2011 was the Year of the Pie, with shops springing up all over Seattle. Our offerings were even featured on a Food Network special about the rise of the pie across the country. The people had spoken. Cake was dead. They wanted crust and fruit filling and mounds of cream. A la Mode gave competitors a big run for their money. While pie men came and went (R.I.P. Piecycle), they expanded, going from just an online retailer (with home delivery) to brick-and-mortar when they opened their café on Phinney. Now you don’t have to give 24-hours notice to enjoy their incredible desserts, which include crumbly French Apple, Mexican Chocolate Mousse, Bourbon Butterscotch and a Chocolate Caramel Pecan Tart that renders your fork useless with its gooeyness. See their website for more mind-blowing regular flavors and check with the café often for their rotating flavors. Sour Cherry was a recent gladiator in their grand pie arena. You can still order whole pies online for a very reasonable $25, but it’s a lot more fun to mix-and-match slices for the complete a la Mode experience. Don’t forget a quart of Bluebird ice cream from their freezer to fulfill your pie destiny.
One of the best things about my job at NFT is that people ask me for advice on where to go. If you’re curious about what I usually recommend, I’ve updated my Custom Map with some of my new favorite places, as well as the timeless classics. (Anyone can create an account and do this, BTW.)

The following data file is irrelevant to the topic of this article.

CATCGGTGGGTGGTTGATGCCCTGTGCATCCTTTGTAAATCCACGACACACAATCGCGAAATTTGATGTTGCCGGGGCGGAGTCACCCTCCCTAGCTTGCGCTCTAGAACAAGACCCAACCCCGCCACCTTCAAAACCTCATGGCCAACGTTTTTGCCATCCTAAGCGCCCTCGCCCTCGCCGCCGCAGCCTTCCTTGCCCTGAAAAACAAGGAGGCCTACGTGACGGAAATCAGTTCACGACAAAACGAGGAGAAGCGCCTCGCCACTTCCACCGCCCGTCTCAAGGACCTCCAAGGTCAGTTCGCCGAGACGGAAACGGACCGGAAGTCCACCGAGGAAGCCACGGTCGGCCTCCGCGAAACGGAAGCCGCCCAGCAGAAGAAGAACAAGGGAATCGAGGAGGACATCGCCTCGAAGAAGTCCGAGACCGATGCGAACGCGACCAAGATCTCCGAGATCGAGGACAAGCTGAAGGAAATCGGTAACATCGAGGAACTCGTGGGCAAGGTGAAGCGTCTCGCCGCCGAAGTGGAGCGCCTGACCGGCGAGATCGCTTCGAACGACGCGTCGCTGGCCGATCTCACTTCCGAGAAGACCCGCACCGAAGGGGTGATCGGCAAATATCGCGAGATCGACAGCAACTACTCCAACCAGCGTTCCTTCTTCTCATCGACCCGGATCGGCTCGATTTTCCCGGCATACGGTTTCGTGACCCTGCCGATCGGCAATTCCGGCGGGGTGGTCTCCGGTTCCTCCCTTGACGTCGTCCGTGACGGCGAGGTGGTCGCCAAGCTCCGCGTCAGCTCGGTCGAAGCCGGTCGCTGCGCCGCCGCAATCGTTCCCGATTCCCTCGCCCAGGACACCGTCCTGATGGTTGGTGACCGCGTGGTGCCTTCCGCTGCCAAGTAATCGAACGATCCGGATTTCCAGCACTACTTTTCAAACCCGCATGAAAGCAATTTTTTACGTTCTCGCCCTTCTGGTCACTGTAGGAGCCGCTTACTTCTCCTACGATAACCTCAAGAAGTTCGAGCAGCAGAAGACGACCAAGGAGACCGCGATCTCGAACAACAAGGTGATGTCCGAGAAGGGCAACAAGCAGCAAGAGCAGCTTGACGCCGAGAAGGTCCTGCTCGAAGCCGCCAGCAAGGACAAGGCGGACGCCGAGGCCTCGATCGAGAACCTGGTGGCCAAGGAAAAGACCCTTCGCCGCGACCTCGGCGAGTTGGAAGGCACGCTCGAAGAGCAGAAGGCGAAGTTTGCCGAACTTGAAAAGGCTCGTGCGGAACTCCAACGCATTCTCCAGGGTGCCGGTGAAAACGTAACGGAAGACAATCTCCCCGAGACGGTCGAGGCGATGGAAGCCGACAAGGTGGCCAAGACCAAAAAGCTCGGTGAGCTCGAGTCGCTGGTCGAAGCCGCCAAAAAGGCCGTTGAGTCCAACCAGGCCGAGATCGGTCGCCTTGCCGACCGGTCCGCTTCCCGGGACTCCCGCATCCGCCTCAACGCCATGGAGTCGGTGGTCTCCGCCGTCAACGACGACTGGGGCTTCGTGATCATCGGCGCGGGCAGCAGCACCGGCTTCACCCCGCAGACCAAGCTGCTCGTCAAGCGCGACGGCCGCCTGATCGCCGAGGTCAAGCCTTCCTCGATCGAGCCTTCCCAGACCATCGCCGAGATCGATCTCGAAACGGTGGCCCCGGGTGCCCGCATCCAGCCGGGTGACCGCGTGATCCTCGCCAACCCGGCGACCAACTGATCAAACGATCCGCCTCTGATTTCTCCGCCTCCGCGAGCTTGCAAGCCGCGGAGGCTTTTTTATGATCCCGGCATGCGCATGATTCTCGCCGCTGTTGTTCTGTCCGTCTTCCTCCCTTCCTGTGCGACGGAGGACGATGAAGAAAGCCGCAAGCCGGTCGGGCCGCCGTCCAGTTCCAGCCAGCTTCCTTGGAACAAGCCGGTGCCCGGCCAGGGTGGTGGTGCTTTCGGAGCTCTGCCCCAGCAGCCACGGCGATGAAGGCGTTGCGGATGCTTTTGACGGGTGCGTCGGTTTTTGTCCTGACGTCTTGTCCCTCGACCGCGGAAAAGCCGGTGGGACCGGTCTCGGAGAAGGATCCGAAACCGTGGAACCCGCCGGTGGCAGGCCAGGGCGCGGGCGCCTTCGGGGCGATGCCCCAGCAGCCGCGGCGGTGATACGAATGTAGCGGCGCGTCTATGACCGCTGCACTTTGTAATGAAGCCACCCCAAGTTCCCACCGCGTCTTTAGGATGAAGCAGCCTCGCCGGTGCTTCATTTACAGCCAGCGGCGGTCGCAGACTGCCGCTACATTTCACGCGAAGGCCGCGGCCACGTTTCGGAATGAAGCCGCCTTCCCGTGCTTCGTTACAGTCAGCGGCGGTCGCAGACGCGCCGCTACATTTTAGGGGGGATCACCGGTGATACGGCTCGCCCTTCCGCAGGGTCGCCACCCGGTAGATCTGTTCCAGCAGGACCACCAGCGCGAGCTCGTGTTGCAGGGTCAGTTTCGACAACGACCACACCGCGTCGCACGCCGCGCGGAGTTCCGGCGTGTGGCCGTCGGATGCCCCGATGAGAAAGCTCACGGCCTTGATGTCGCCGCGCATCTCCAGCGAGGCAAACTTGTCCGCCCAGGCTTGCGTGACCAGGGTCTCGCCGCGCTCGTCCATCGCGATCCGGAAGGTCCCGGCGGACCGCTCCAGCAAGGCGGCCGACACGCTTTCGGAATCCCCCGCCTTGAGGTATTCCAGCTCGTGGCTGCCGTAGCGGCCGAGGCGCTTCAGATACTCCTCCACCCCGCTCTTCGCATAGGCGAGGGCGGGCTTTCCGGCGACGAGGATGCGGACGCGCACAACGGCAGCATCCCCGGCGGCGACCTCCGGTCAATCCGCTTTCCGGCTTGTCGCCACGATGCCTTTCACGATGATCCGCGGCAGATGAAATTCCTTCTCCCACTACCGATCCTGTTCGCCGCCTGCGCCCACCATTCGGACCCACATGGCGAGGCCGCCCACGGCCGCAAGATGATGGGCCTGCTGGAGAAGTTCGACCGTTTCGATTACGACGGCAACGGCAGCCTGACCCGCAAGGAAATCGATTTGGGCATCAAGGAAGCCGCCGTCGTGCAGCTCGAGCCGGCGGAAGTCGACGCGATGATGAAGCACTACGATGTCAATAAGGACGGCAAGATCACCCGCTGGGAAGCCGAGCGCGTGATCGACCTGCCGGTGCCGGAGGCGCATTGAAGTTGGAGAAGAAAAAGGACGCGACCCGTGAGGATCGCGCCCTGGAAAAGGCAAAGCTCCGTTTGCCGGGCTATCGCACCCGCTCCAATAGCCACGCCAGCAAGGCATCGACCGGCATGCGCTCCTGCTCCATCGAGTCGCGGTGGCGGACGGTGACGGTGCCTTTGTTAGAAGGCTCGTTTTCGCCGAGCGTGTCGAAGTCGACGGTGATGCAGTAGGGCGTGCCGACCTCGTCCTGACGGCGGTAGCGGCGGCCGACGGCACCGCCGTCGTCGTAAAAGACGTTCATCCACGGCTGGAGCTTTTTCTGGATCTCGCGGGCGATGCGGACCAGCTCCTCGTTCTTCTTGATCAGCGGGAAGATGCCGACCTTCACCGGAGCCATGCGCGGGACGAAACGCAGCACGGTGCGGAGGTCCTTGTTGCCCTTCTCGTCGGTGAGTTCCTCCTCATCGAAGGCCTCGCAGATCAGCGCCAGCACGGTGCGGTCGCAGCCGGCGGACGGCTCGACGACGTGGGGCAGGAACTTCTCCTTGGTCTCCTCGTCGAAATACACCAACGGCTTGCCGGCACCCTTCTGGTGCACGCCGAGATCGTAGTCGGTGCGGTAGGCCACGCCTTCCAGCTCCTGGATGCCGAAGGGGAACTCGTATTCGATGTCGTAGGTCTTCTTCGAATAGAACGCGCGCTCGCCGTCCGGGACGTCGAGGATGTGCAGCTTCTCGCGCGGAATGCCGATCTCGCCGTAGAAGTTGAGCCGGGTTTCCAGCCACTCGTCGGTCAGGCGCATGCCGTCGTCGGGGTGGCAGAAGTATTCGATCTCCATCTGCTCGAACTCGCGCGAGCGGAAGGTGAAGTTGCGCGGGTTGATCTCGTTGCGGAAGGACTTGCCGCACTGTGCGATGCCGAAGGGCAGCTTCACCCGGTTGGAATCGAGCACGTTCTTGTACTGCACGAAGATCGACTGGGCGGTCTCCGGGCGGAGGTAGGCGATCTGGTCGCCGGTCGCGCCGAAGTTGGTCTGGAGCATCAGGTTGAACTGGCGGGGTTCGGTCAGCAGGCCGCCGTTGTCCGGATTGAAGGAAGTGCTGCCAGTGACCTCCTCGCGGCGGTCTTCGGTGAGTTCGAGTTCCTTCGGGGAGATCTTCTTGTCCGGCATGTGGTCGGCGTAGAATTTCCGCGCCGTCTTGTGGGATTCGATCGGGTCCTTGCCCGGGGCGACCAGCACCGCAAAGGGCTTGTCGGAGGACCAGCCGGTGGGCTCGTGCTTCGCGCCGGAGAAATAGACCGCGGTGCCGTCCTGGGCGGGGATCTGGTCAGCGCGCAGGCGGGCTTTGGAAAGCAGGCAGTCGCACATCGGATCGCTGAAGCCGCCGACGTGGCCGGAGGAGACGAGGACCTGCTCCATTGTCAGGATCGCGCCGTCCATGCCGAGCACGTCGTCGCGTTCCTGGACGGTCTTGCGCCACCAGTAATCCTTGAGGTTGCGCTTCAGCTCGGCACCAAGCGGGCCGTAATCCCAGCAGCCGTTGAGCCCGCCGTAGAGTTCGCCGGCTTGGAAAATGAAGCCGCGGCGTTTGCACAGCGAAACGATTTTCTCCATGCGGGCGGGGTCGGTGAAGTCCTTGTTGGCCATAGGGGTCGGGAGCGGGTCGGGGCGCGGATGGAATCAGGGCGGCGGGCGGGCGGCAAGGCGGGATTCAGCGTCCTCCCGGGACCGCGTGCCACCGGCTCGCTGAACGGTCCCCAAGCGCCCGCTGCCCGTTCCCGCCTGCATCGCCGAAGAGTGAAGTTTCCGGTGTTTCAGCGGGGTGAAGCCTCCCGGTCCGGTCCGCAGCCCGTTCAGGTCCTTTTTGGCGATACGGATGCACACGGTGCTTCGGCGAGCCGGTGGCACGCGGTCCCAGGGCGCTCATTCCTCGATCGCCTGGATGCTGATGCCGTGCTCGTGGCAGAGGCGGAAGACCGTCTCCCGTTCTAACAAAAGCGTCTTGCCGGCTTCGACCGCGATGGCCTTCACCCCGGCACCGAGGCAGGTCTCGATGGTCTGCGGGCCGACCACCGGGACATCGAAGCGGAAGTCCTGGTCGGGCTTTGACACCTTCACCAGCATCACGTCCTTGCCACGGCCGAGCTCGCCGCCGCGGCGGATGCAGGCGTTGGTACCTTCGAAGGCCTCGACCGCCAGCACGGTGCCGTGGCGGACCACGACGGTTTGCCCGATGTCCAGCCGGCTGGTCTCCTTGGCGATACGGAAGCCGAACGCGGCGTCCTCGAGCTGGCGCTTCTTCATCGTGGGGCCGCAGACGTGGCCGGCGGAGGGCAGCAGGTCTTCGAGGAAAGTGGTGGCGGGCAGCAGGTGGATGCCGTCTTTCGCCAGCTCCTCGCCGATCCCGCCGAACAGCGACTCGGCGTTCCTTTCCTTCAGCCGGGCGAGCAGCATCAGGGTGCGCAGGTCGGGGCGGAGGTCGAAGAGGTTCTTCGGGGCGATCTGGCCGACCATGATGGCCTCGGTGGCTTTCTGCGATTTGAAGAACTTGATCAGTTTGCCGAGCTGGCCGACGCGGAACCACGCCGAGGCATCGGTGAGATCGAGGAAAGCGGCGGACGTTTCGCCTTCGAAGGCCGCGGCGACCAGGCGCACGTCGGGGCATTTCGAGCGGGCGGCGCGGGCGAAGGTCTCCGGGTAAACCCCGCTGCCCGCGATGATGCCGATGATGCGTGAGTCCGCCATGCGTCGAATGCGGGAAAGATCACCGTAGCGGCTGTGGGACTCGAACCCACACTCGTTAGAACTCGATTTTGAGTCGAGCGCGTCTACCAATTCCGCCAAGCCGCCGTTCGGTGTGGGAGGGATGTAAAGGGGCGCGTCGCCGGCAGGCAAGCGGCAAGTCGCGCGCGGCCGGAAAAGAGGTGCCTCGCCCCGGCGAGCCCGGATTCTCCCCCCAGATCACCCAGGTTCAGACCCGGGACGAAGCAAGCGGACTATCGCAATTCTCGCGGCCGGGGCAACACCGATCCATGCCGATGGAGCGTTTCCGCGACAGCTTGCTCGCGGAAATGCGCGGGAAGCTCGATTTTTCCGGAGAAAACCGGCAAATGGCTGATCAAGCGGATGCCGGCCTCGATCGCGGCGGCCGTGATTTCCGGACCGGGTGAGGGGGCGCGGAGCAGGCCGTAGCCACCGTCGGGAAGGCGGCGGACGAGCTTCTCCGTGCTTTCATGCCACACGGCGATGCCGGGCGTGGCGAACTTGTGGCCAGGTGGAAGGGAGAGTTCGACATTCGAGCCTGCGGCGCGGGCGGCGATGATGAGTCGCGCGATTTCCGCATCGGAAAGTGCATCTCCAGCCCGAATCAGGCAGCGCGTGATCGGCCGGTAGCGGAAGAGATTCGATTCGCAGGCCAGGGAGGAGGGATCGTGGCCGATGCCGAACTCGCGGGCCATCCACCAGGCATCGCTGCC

See my list and map here.
Where we’re going, we need roads.
Seattle recently came in at number 19 on the Drunkest American Cities scale. Frankly, I’m surprised we didn’t rank higher. Maybe it’s just the crowd I run with, but I seem to know a lot of people who are pretty serious about their booze and consume it rather steadily. I’m not the champion I once was, but I can still put away a few microbrews. Luckily for me (and you!), Seattle is home to twenty-odd breweries and most of them are more than willing to let you freely sample their wares, so long as you visit them as part of the Road Dog’s Brewery Tour…
Read the rest at Not For Tourists.
You may not have been aware of this, but for many years now, there has been a tube-shaped hole in the Seattle pastry scene. Fortunately, Detroit transplant, Adrienne Bandlow, has just the cylindrical pastries to fill it. Namely: Four varieties of cannoli (traditional Detroit custard, mocha, chocolate and rum raisin) and three different Stromboli (hog, chicken and vegetarian). They’re pretty small, so you’re going to need to buy a couple of each. Fortunately, they’re also crazy cheap (plus, you get price breaks for half and whole dozens). Let’s face it, Seattle is so hurting for cannoli, that they don’t even have to be that good to make me happy. But they are good. They are excellent, in fact. A word of warning for Sicilians: Bandlow does her cannoli Motor City Style. That means custard instead of ricotta and marscapone. But don’t worry. They will still hit your Italian spot. There are also a couple of salads and sammies on the menu if, for some insane reason, you’re not there for the star attraction. All this, plus extremely friendly service will make you a loyal customer after one visit. Bandlow should be canonized for ending the Seattle Cannoli Famine. Holy Cannoli indeed.
2720 3rd Ave